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5 Tips for Teaching Teens to Drive Safely with Distractions

BOLD Marketing - Tuesday, August 23, 2016

We all know the hazards of distracted driving, but we don’t always let this knowledge stop us from peeking at our phones or playing with the radio dial.

 

Today’s teens have grown up with technology that many adults didn’t have access to in their first years of driving. This electronic familiarity in young adults leads many of them to believe they’re more than capable of juggling the road while texting, scrolling through a play list or checking social media.

 

Despite what young drivers may think, just talking on a cellphone behind the wheel puts them at a higher risk for severely impaired reaction time, according to the Pew Research Center.

 

Instead of only telling teen drivers not to text and drive, talk with your child about why they want to reach for their phone. When they receive a distracting notification, even when not driving, teach them to:

 

1. Pause before automatically reaching for their device.

2. Actively think about what’s making them respond abruptly to phone cues.

3. Consider how their focus has been interrupted.

4. Practice waiting 10 minutes before checking devices after receiving notifications.

5. Review their efficiency, self-control and concentration after 10 minutes are up.

 

The best way to engage your teen in safe driving habits is to have them practice being mindful of distractions in other settings. This works better when you lead by example. Avoid using your phone or hands-free devices while driving and when doing other tasks that might require precise attention—such as cooking. Put your own phone on vibrate, silence or power it off completely when driving.

 

Lead by example, and join your teen in taking the Road Rules pledge at www.SEMOCruiseControl.com today.

 

The choice of a lawyer is an important decision and should not be based solely on advertising.

 

Talcum Based Baby Powder Linked to Cancer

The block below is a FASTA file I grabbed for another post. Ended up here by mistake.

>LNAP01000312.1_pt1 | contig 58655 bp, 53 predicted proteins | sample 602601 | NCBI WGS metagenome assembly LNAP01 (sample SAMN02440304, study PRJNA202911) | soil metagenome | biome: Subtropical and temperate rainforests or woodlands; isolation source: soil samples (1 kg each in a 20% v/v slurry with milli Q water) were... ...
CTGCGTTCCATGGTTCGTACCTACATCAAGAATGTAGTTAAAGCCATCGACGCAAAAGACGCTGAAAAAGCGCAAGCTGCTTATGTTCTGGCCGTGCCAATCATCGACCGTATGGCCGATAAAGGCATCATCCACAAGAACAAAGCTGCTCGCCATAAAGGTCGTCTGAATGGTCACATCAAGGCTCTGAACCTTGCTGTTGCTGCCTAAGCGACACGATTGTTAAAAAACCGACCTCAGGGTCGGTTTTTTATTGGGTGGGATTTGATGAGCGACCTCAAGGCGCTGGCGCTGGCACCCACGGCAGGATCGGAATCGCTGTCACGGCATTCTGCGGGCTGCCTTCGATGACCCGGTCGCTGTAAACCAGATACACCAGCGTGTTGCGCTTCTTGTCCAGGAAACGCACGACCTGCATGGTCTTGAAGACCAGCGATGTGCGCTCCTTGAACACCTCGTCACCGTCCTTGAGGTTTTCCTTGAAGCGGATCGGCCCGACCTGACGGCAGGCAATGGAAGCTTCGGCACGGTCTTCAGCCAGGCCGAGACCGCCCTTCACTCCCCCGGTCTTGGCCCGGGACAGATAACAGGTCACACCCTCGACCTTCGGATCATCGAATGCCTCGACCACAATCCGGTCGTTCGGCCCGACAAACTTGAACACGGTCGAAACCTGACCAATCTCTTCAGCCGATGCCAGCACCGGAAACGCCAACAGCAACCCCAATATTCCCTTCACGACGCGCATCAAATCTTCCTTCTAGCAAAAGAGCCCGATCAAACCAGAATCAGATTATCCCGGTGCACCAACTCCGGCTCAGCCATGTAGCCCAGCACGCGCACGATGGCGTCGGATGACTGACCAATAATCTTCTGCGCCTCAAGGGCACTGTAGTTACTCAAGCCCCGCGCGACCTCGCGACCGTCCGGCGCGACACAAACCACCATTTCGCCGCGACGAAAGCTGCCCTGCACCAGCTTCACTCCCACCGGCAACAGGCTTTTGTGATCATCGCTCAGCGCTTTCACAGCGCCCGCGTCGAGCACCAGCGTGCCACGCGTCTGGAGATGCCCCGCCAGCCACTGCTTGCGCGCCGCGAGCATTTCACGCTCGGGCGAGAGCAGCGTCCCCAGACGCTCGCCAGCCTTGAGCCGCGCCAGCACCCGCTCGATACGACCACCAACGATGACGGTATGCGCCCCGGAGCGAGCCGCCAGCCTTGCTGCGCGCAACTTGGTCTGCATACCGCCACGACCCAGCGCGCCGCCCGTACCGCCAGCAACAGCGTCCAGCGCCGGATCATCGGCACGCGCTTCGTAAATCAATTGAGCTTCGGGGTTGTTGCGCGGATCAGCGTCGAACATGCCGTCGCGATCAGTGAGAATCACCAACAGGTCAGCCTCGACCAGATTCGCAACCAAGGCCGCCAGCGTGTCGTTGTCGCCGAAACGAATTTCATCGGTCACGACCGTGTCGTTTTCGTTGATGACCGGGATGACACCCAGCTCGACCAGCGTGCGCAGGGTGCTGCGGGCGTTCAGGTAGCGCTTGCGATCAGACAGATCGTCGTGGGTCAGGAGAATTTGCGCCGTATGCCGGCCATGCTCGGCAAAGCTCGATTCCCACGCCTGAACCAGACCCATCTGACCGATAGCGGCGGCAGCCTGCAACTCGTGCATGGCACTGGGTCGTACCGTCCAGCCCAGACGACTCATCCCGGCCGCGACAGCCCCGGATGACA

BOLD Marketing - Tuesday, August 09, 2016

A common household product, from a company that has been a trusted household name for over 100 years, shouldn’t cause cancer. But in thousands of recent cases across the U.S. (including Missouri) – it has.

 

The Johnson & Johnson company has recently come under pressure for using talcum powder as the main ingredient in Johnson’s Baby Powder. For decades, families have trusted Johnson & Johnson’s product for their babies or other uses. Some women have even used Johnson’s Baby Powder as a staple in their own daily routines.

 

Studies have now linked the use of talcum powder in the genital area to ovarian cancer, and the risk is even higher among African-American women. The American Cancer Society currently lists talcum body powder as “possibly carcinogenic to humans.”

 

Lack of Warning

The heart of these cases cast blame on Johnson & Johnson because, while they do have a warning against ingesting Johnson’s Baby Powder on the bottle, they do not include a warning against repeated use of their product in and around the genital area. Further, Johnson & Johnson has, in the past, marketed Johnson’s Baby Powder as a product for women to use as a way of staying fresh—a vague description open to interpretation.

 

What You Can Do

There is evidence that Johnson & Johnson was aware of the cancer risk from talcum powder but failed to warn consumers of the danger. If you or a loved one was diagnosed with ovarian cancer and have used Johnson’s Baby Powder, schedule a free consultation to discuss your options.

 

The choice of a lawyer is an important decision and should not be based solely on advertising.

 


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